Icons: The Voice of God

The booming baritone of John Facenda, legendary Philadelphia newscaster and signature of NFL Films, has popped up selling everything from Campbell’s chili to video games. Now his son Jack is fighting to reclaim it.

Jack Facenda first heard the voice of his father’s ghost not long after his father died. It was more of a chat than a banshee wail. The voice spoke to him through a telephone.

Earlier that day in 1986, Jack had bumped into a friend, who congratulated him. Jack’s father, John Facenda — probably the most famous newsman in Philadelphia’s history, and the legendary voice of NFL Films — would soon be honored by the Football Hall of Fame.

Jack was stunned. “What?”

The friend said, “I read it in the newspaper.”

Jack couldn’t believe it: the Football Hall of Fame? And no one had called the family to let them know? From his home in Lansdowne, he called the Hall of Fame to confirm the story. Someone there explained that the award was being accepted by Steve Sabol, head of NFL Films. Apparently, the Hall of Fame had no idea Facenda had a son.

Jack staggered again: Why would this Steve Sabol guy try to hijack his father’s legacy?

John Facenda had died just more than a year before, and Jack’s mother had died even more recently. So at the time, the son was still struggling to sort out their estate, settle their affairs and somehow handle his own grief. A middle-aged orphan.

The Hall of Fame person asked Jack to hold. “Yeah, sure,” he said. That’s when a recording of his father came on the line.

His voice sounded deeper and broader than anything else on earth — people called it the Voice of God — and it described the glory of football, autumn warriors, the clash of gladiators on the frozen plains of Lambeau Field.

In the coming years, Jack would be summoned again and again to protect the Facenda legacy, as his father’s voice cropped up posthumously selling Chunky Chili, and then later a video game, and eventually who knew what. That voice meant a lot to various corporations — credibility, recognition, commodity — but to Jack it meant much more.

The son didn’t hear a useful piece of intellectual property, as he stood there waiting for the Hall of Fame person to come back on the line. He didn’t hear the Voice of God. He heard a message all his own, and kept the phone pressed to his ear:


THE WHOLE ENDEAVOR STARTED, or so the story goes, with a handshake at a nightclub on the city’s edge.

In 1964, John Facenda strolled into the San Marco, a favorite nightspot on City Avenue for Philadelphia’s newsmen. People called City Avenue the “Golden Mile” then. It was a place full of swagger and splash. Much of that was due to television station WCAU’s move there in the ’50s — an extraordinary step, for a station to move its headquarters outside the city, and a boost for the area’s sense of cool.

In the San Marco, Facenda took off his hat — he always wore a hat — and took his seat at the bar. Through the cigarette smoke, he saw what was a novelty for a bar: a television. The black-and-white box meant more than easy entertainment, then. After decades of radio rule, television had taken over. Each evening the princes of the new medium broadcast the news from a few blocks away, then paraded down to the San Marco for drinks, and Facenda ruled them all. “He was the dean of broadcasters,” says Gerry Wilkinson, who now runs Broadcast Pioneers, a preservation society for Philadelphia’s television history. “He was first, and he was best.”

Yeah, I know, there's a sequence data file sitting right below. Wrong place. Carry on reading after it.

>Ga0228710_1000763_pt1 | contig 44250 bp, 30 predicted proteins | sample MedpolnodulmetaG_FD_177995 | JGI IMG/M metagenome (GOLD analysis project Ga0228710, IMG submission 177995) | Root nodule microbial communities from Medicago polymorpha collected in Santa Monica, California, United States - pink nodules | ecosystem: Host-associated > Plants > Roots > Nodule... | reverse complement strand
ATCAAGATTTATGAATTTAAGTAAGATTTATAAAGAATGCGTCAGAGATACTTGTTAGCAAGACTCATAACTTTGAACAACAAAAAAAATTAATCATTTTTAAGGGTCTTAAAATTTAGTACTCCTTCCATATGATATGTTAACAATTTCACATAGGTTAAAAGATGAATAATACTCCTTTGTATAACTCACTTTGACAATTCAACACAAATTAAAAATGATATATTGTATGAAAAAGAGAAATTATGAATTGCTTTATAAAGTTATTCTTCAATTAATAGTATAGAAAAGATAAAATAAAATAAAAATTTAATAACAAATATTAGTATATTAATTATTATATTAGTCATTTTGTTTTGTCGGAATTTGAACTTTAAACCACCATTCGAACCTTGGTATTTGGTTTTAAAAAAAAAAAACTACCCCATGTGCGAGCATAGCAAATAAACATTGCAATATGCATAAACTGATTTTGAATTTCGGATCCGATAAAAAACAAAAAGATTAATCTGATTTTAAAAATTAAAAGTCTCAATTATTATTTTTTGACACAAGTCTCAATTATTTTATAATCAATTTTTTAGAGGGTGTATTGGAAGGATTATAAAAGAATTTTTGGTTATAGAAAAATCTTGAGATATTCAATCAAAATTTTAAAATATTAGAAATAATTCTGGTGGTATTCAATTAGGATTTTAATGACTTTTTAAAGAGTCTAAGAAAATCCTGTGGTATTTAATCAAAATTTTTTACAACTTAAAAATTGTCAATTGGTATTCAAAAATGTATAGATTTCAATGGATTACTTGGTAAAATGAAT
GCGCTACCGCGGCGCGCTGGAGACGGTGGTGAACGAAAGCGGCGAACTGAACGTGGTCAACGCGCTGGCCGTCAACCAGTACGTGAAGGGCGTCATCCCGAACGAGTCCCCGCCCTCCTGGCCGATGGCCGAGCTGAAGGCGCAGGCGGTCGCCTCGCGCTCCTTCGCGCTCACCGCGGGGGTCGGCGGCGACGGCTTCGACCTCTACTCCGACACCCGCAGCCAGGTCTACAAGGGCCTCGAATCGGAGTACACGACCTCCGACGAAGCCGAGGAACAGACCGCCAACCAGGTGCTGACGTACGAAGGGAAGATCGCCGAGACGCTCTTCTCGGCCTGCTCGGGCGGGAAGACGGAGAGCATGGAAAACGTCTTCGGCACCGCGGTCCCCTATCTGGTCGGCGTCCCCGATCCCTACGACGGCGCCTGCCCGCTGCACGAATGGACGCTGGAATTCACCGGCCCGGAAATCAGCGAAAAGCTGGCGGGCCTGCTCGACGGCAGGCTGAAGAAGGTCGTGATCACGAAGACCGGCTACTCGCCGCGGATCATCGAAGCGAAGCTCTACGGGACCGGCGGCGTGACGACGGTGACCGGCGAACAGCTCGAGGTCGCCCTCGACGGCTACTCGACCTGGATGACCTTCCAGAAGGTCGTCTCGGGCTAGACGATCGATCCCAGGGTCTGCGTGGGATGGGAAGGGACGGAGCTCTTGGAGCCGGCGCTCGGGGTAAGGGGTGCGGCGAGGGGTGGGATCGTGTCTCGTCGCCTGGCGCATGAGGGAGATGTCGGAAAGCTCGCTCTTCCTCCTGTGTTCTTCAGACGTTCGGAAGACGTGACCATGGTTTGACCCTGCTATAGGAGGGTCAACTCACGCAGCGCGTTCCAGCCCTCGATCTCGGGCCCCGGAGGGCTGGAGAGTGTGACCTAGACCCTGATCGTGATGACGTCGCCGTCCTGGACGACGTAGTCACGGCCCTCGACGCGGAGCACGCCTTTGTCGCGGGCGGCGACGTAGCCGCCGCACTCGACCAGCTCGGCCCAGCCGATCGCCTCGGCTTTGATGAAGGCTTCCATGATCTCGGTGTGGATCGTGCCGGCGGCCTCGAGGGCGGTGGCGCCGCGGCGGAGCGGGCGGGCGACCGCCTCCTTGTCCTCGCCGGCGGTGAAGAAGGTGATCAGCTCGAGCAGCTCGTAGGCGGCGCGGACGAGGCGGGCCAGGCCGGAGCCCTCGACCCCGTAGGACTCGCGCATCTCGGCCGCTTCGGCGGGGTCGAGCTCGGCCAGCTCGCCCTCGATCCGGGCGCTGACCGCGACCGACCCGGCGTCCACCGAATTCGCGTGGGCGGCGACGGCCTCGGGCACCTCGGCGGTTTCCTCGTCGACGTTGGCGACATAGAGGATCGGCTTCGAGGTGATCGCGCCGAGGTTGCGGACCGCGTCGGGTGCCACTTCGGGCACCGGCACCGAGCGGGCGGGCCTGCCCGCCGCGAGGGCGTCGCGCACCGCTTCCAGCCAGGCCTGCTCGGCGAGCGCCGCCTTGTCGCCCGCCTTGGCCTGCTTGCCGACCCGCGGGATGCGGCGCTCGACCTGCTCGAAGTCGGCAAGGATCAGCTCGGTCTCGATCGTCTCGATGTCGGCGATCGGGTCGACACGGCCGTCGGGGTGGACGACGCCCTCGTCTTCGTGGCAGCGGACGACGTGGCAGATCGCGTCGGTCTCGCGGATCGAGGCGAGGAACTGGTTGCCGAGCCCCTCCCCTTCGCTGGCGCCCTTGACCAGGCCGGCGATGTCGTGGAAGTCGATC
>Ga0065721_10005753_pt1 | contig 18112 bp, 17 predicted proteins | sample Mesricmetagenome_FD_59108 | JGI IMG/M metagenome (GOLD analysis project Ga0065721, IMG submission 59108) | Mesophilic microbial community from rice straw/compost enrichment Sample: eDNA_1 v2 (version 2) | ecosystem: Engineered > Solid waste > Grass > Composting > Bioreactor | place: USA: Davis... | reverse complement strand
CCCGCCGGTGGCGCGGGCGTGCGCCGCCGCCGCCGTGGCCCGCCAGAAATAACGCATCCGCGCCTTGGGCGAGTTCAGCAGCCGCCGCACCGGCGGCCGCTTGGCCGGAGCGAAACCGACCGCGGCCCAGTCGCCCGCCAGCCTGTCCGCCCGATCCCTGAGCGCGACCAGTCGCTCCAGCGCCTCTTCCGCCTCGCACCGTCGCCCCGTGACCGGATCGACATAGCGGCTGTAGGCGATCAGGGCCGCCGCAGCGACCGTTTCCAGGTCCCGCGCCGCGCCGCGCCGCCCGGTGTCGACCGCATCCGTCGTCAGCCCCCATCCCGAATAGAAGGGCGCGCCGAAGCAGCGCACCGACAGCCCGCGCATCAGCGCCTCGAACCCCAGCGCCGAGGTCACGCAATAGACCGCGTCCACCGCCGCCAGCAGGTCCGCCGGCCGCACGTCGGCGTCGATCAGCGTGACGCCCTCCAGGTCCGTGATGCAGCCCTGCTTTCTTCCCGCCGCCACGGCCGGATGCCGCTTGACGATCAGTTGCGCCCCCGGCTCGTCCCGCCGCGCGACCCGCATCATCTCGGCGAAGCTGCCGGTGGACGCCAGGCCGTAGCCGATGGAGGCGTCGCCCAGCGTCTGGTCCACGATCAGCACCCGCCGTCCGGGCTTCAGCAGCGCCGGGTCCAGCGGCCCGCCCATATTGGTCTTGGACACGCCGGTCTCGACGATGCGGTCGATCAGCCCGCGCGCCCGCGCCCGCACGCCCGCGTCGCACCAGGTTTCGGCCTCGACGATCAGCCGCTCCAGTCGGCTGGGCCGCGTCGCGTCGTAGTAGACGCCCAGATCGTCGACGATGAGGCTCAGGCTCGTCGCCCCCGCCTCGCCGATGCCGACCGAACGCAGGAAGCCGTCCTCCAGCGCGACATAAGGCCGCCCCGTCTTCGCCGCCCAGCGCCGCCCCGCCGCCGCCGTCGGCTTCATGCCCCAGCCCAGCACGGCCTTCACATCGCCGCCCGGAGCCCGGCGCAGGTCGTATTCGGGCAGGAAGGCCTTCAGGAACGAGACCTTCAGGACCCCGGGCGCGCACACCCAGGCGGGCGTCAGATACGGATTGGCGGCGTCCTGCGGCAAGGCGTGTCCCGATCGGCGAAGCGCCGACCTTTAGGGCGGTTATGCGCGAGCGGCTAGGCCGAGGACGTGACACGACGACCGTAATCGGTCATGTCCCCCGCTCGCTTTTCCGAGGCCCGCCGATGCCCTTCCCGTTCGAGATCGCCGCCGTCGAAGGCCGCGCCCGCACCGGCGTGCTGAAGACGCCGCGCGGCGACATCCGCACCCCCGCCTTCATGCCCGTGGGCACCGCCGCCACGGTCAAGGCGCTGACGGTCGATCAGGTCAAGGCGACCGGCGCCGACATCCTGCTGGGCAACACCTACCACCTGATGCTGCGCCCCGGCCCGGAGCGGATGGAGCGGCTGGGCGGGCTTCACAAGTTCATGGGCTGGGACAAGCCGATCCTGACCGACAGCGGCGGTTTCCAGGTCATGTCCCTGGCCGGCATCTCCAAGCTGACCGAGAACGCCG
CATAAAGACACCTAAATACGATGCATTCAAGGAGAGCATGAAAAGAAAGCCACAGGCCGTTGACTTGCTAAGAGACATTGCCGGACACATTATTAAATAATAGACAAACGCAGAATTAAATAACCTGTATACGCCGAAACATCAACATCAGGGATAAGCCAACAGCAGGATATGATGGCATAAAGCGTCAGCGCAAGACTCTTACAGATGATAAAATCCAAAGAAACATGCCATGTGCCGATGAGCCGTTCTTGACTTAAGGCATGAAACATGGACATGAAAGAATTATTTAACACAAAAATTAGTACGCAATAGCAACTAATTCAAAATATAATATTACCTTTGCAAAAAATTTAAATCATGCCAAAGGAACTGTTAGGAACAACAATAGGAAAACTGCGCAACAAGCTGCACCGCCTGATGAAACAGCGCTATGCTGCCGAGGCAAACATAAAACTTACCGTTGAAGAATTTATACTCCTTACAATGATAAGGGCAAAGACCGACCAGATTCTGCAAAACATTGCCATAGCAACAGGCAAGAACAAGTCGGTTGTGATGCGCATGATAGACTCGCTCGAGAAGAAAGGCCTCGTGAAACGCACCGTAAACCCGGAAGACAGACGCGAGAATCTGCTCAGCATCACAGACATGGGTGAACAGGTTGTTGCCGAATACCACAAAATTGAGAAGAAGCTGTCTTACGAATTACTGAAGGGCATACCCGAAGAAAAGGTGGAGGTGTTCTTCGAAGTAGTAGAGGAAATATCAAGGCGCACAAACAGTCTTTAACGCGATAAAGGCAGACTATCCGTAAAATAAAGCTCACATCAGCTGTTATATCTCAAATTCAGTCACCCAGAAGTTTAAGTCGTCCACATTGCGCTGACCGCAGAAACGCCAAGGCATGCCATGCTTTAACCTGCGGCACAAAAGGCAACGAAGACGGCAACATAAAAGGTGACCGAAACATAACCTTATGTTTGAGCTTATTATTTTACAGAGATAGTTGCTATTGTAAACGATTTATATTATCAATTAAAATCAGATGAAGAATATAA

Down the bar, another man, Ed Sabol, watched the television as well. He worked as an aspiring filmmaker. The bar’s owner, keen to use his television to bring in business, had invited Sabol to show off some of his spectacular football highlight footage. And it was astonishing: slow-motion violence, players crashing and trampling, the high spiral of the ball dropping through snow into the waiting hands of a receiver.

Facenda marveled. He opened his mouth and his voice poured out, narrating the plays as they unfolded on the film. From down the bar, Sabol listened, then approached. “If I give you a script,” he asked Facenda, “could you repeat what you just did?”

The broadcaster said, “I’ll try.”

Facenda and Sabol shook hands, laying the foundation for an empire: NFL Films would go on to earn more than $50 million per year, change the way Americans watch football, and carry on for at least two generations, to their sons: Jack and Steve.

The handshake, however, wouldn’t hold up as well.

IN PHILADELPHIA, JOHN FACENDA’S FAME had grown until he could hardly move among the public in peace. His young son, Jack, watched him shake hands at restaurants until his food grew cold. He famously treated the public like family. He gave away his watch, once. He gave away money. He gave away his time. “I was a copy boy then,” says Bill Baldini, who went on to cover Philadelphia as a television reporter for four decades. “There was nothing lower than a copy boy. And John Facenda always treated me the same way he treated the station’s general manager.”

Facenda was the archetypal Philadelphia star, and he felt a responsibility to shine. His position did limit his home life, though; before Jack came home from school each day, Facenda left for work. He did news at 6 p.m., then again at 11, and typically got home sometime early the next morning. On most days, Jack saw and heard his father more on television than in person; a face in the corner, a voice murmuring during dinnertime. A TV father-figure for the city; a TV father for Jack.